How negotiating with vendors can be easier than you think

Author  Kelly Flynn, National Director, John M. Floyd & Associates 

Many community credit unions and banks continue to struggle with how to improve their bottom line without taking dramatic cost-cutting measures. Instead of playing defense by reducing staff or cutting services, start playing offense by finding savings in your vendor contract negotiations. Not only will you likely find additional funds, you can improve the quality of the service you receive — and you can do so without changing vendors.

Re-negotiating benefits both large and small institutions

Whether you have one vendor or dozens, an expert in vendor pricing and services can walk you through the process of determining what level of savings you should expect from re-negotiating your service contracts. What’s more, simply changing the verbiage in a contract can ensure that you’ll receive the services you need today, as well as what you anticipate needing down the road.

When done correctly, re-negotiating a contract can be a “win-win” for you and your vendors; you get better service at a better price and your vendors keep a satisfied customer. However, if there are issues related to poor service or slow response to requests for support, getting the vendor’s attention during negotiations can lead to solutions for unsatisfactory treatment that can mend conflicts in the relationship with your institution.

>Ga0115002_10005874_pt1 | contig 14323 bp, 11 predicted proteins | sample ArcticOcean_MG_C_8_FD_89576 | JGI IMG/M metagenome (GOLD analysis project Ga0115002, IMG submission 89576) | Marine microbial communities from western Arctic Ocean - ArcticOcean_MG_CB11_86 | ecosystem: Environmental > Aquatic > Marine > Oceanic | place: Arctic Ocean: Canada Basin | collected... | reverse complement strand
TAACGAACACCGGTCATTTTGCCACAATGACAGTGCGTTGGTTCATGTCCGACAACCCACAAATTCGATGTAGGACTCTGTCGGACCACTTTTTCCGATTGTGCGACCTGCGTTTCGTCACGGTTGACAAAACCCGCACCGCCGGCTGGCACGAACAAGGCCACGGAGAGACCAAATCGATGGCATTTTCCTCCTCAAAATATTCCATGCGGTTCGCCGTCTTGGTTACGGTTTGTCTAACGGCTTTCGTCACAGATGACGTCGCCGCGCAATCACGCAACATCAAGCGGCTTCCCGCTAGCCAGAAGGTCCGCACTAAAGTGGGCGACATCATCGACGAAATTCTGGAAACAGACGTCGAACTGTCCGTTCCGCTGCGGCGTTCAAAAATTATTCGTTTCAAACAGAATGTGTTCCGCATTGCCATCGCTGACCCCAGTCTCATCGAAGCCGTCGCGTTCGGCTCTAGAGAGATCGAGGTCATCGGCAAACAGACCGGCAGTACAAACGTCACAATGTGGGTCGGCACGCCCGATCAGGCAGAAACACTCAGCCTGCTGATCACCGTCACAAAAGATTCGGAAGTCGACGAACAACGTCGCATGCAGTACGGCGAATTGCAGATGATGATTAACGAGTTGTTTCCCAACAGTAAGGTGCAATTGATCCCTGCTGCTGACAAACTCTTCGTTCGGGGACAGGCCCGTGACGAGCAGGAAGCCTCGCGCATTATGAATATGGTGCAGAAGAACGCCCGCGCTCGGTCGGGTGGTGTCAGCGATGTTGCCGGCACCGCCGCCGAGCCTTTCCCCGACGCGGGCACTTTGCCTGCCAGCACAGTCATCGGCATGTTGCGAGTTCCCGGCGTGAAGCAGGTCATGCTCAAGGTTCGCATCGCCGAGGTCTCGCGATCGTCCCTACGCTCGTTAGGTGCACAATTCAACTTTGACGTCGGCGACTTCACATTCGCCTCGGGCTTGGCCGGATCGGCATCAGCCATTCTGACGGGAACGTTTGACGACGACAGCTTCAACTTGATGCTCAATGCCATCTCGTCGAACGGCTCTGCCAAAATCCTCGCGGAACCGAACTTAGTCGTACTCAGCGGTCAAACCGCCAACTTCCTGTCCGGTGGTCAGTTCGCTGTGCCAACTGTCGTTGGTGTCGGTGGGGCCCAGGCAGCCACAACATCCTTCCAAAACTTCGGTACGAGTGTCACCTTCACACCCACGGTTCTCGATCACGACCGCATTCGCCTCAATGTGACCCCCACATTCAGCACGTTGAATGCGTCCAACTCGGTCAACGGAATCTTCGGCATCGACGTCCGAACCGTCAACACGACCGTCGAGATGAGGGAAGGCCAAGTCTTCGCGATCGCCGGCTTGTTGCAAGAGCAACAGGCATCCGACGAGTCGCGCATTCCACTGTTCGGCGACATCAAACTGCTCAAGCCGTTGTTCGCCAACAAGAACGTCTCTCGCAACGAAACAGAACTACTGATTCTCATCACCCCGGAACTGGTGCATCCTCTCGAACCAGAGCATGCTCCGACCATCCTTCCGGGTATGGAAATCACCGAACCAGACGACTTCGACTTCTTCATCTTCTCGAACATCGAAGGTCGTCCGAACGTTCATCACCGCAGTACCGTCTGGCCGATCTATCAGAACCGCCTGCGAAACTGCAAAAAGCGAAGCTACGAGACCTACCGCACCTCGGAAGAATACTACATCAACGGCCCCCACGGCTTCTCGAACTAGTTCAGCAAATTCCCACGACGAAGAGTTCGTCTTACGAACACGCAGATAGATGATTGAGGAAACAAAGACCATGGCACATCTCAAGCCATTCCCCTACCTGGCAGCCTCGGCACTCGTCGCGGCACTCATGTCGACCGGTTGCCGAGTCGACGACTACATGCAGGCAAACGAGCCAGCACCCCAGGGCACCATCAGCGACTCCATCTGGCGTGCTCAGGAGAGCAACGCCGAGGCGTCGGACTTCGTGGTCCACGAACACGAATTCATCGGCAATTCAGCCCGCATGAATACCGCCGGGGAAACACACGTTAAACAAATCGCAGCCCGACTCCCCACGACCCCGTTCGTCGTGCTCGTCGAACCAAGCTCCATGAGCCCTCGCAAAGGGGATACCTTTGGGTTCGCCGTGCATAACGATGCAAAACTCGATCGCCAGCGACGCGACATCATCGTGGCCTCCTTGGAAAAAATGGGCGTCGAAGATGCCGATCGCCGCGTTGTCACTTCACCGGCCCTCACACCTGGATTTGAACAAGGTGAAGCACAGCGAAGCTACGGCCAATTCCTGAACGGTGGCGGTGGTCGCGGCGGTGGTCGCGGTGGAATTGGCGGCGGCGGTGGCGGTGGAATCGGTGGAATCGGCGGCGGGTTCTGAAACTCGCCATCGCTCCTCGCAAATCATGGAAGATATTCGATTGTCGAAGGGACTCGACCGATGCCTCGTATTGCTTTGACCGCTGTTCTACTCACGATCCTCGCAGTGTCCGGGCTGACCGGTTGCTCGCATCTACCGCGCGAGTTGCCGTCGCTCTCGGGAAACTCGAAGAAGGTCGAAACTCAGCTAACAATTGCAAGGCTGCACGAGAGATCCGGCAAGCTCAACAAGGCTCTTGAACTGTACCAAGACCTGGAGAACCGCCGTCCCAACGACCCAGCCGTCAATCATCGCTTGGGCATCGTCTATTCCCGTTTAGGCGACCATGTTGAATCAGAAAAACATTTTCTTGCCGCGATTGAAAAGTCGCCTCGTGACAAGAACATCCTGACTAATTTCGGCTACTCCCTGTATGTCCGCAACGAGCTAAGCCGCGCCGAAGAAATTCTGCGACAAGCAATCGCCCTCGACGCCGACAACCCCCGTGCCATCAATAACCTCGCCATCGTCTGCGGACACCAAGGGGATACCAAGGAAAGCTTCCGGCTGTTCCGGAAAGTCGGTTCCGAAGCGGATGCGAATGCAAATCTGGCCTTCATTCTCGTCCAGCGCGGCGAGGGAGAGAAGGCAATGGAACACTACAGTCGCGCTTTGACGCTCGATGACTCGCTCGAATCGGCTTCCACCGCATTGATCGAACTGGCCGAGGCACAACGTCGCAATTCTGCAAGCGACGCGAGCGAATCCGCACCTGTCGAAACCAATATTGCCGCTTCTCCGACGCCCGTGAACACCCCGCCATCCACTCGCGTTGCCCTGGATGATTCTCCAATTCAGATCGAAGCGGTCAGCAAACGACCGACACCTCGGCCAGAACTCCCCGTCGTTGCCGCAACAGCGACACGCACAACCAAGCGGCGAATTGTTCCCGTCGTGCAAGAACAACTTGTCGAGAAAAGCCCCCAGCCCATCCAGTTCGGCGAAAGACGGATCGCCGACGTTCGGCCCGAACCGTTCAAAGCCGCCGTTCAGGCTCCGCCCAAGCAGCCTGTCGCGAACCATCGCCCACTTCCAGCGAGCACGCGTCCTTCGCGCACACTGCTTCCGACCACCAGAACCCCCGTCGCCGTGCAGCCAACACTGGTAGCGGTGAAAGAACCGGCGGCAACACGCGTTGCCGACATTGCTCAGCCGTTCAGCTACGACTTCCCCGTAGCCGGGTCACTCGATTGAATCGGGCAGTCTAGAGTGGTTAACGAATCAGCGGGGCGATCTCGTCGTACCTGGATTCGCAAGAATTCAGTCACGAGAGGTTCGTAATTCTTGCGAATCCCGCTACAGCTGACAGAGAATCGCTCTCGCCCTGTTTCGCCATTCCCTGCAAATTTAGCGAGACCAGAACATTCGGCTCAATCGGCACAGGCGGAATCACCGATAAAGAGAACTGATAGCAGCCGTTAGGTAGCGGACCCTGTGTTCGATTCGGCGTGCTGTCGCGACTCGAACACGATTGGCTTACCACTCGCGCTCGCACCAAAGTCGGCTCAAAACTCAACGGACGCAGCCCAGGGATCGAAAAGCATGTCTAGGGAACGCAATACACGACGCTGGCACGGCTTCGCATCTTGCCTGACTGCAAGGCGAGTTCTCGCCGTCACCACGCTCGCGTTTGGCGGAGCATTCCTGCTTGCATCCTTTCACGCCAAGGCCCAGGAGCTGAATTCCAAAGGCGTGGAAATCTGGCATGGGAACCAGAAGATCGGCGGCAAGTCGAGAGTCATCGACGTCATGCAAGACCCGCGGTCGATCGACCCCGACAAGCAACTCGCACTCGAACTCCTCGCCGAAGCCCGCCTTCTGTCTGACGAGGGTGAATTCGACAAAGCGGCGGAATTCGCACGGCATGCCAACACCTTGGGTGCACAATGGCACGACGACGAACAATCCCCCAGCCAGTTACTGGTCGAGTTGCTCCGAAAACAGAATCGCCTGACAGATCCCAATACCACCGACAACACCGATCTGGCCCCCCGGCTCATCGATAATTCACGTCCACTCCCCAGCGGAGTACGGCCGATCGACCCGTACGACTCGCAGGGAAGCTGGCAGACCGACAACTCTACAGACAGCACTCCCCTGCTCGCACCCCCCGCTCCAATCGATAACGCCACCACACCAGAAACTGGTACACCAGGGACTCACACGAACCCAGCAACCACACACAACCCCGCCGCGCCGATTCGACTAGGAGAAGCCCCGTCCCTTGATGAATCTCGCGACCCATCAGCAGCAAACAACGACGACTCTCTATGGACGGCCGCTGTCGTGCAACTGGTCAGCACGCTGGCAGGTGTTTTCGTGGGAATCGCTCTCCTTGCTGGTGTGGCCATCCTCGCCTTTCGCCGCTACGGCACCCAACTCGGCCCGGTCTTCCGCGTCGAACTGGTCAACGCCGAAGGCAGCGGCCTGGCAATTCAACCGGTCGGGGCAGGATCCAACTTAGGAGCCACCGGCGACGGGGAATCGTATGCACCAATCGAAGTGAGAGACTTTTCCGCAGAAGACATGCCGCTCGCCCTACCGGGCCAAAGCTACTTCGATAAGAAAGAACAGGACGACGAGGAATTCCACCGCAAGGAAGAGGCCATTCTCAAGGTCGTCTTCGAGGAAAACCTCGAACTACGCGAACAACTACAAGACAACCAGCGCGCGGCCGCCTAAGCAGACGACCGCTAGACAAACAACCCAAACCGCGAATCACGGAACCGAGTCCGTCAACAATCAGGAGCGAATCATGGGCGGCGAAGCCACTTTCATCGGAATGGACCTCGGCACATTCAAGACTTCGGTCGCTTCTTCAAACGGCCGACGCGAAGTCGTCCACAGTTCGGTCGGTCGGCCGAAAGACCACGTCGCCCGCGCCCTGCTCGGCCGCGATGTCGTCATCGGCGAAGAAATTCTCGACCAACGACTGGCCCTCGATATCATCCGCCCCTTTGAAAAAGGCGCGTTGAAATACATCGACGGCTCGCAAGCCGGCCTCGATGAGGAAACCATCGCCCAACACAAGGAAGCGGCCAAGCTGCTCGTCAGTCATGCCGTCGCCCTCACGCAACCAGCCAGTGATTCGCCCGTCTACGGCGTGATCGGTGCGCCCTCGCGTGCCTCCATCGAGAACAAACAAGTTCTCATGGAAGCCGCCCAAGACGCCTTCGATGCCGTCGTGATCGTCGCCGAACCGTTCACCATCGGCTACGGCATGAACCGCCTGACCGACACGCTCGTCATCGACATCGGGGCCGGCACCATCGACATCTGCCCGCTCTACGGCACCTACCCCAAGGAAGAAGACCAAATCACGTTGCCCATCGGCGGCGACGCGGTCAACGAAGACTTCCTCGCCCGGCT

Depending on the type of service, most contract terms run between three and seven years. The best time to review contracts is before they renew or extend automatically — approximately 18 to 24 months prior to the expiration dates. It is during this timeframe that the most substantial savings can be negotiated. By starting this early, you may even benefit from immediate, retroactive savings. However, it’s also a case of better late than never when it comes to uncovering hidden savings. To learn more, contact LEVERAGE.